If Faith had cared more, then maybe things would have been different.
They’re not though, and on Monday morning she turns up at school with her hair messy and her eyes dark, her knuckles bruised and her shirt loose and she gets a detention half an hour into the school day, and nothing is unusual.
And everything stays the same for a while.
Her friends approach her and other people stay far away. Faith doesn’t hand in her homework for History, or for Math, and everything is so ordinary, mundane.
Faith thinks that this is why she gets into trouble so much. Because everything is boring and lifeless and monochrome. Her teachers dismiss her, passing her off as a lost cause and not worth the time, the effort. They think she’s looking for trouble, when really all she’s looking for is a splash of colour. Some green maybe, some red or bright blue to cut through the black and white.
(That’s why she’d spray painted the back of the library while Buffy kept watch, their hoods down at 1am, Faith grinning to herself because that’s it. The adrenaline and the ink staining her fingers, that’s what being alive feels like.)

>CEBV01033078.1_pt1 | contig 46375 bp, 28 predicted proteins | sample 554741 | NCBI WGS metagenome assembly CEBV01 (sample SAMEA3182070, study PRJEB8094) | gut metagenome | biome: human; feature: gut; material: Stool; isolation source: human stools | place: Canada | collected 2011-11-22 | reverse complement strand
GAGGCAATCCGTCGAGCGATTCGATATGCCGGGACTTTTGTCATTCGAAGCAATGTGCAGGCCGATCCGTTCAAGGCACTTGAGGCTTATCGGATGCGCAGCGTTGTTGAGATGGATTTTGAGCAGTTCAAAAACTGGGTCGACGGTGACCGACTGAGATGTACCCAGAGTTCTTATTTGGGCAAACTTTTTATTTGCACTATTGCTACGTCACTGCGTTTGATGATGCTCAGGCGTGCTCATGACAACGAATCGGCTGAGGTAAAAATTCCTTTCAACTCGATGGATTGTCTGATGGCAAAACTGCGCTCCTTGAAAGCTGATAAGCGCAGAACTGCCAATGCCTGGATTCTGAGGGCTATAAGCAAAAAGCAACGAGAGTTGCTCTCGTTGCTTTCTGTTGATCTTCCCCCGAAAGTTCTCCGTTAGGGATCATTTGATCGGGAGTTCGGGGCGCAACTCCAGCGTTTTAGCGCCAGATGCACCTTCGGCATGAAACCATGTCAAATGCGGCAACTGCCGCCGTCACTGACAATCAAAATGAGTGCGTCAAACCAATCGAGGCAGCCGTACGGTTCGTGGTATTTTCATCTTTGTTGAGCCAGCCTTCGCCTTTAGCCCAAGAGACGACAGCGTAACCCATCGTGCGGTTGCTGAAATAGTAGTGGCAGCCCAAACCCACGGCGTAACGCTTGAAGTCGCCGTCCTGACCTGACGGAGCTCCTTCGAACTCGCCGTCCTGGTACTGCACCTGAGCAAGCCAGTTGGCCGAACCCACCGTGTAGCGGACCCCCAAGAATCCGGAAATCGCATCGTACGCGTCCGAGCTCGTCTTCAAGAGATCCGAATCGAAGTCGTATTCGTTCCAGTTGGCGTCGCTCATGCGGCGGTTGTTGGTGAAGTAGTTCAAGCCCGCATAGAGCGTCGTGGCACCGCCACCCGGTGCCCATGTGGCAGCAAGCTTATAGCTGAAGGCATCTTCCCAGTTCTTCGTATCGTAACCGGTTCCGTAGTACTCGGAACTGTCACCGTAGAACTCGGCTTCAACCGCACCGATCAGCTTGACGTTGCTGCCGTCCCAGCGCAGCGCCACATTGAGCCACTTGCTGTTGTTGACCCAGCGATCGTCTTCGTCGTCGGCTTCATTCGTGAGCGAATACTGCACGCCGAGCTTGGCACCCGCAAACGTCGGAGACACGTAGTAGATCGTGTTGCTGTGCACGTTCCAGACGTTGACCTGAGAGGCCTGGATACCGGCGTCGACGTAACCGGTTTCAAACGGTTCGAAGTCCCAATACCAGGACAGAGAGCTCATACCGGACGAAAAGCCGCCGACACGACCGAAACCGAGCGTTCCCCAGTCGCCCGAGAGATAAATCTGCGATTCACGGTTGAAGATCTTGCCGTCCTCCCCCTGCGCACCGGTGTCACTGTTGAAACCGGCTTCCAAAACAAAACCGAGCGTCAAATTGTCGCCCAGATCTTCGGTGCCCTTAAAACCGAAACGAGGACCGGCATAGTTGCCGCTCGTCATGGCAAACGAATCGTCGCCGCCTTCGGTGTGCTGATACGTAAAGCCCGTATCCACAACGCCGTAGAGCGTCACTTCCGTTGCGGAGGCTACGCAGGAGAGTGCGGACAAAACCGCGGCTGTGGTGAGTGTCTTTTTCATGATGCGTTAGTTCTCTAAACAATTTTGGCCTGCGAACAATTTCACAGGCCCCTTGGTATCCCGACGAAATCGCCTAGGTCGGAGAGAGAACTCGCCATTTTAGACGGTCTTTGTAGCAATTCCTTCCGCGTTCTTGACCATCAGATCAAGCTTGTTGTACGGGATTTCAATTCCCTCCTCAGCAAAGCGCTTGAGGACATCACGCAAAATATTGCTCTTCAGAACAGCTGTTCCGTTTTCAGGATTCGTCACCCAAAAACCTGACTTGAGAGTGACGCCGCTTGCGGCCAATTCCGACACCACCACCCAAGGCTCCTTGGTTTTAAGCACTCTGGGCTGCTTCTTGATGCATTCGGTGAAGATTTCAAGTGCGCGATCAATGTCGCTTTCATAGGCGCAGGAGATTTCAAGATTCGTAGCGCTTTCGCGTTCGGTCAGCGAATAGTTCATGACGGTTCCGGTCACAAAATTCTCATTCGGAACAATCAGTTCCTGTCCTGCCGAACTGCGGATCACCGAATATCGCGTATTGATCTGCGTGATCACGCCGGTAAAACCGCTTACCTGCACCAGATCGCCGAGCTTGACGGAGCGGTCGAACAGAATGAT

She doesn’t voice any of this, of course. Faith isn’t good with words and most of the time she prefers to keep quiet, anyway. She doesn’t keep her head down but when you keep your voice low, especially if you’re someone like her, sometimes people listen far more than they would if you were to shout. And so Faith never really raises her voice. Not unless she’s shouting, not unless she’s trying to come across as far less intelligent than she is. But nobody ever gets that.
Faith meets Buffy outside of the English room, skulking slightly. She’s leaning up against the wall with one earphone playing into one ear, her shirt wrinkled and her jeans sagging slightly.
They’re not the most common match, Faith and Buffy. It isn’t as if they’re worlds away, because they’re not. Buffy is not a victim, she’s not a quiet kid who caught Faith’s eye because that isn’t how things work, and if she’d been someone to lurk in the depths of libraries during lunch hour, Faith probably wouldn’t have given her a second glance.
Buffy is someone who hangs on the outside of the social circle. She isn’t good but she isn’t bad, and she’s smart but not too smart. And she’s not mean, no, and she became far more intimidating when she and Faith became a thing, but she isn’t much of anything.
The thing Faith likes about Buffy is that she is average and yet, she doesn’t fade into the black and white background.
She’s nothing special. And yet she doesn’t fade to monochrome, and if Faith was a poet she’d describe Buffy’s eyes as far more green than they actually are, to try and justify the fact that she sticks out to Faith despite the fact that she’s nothing.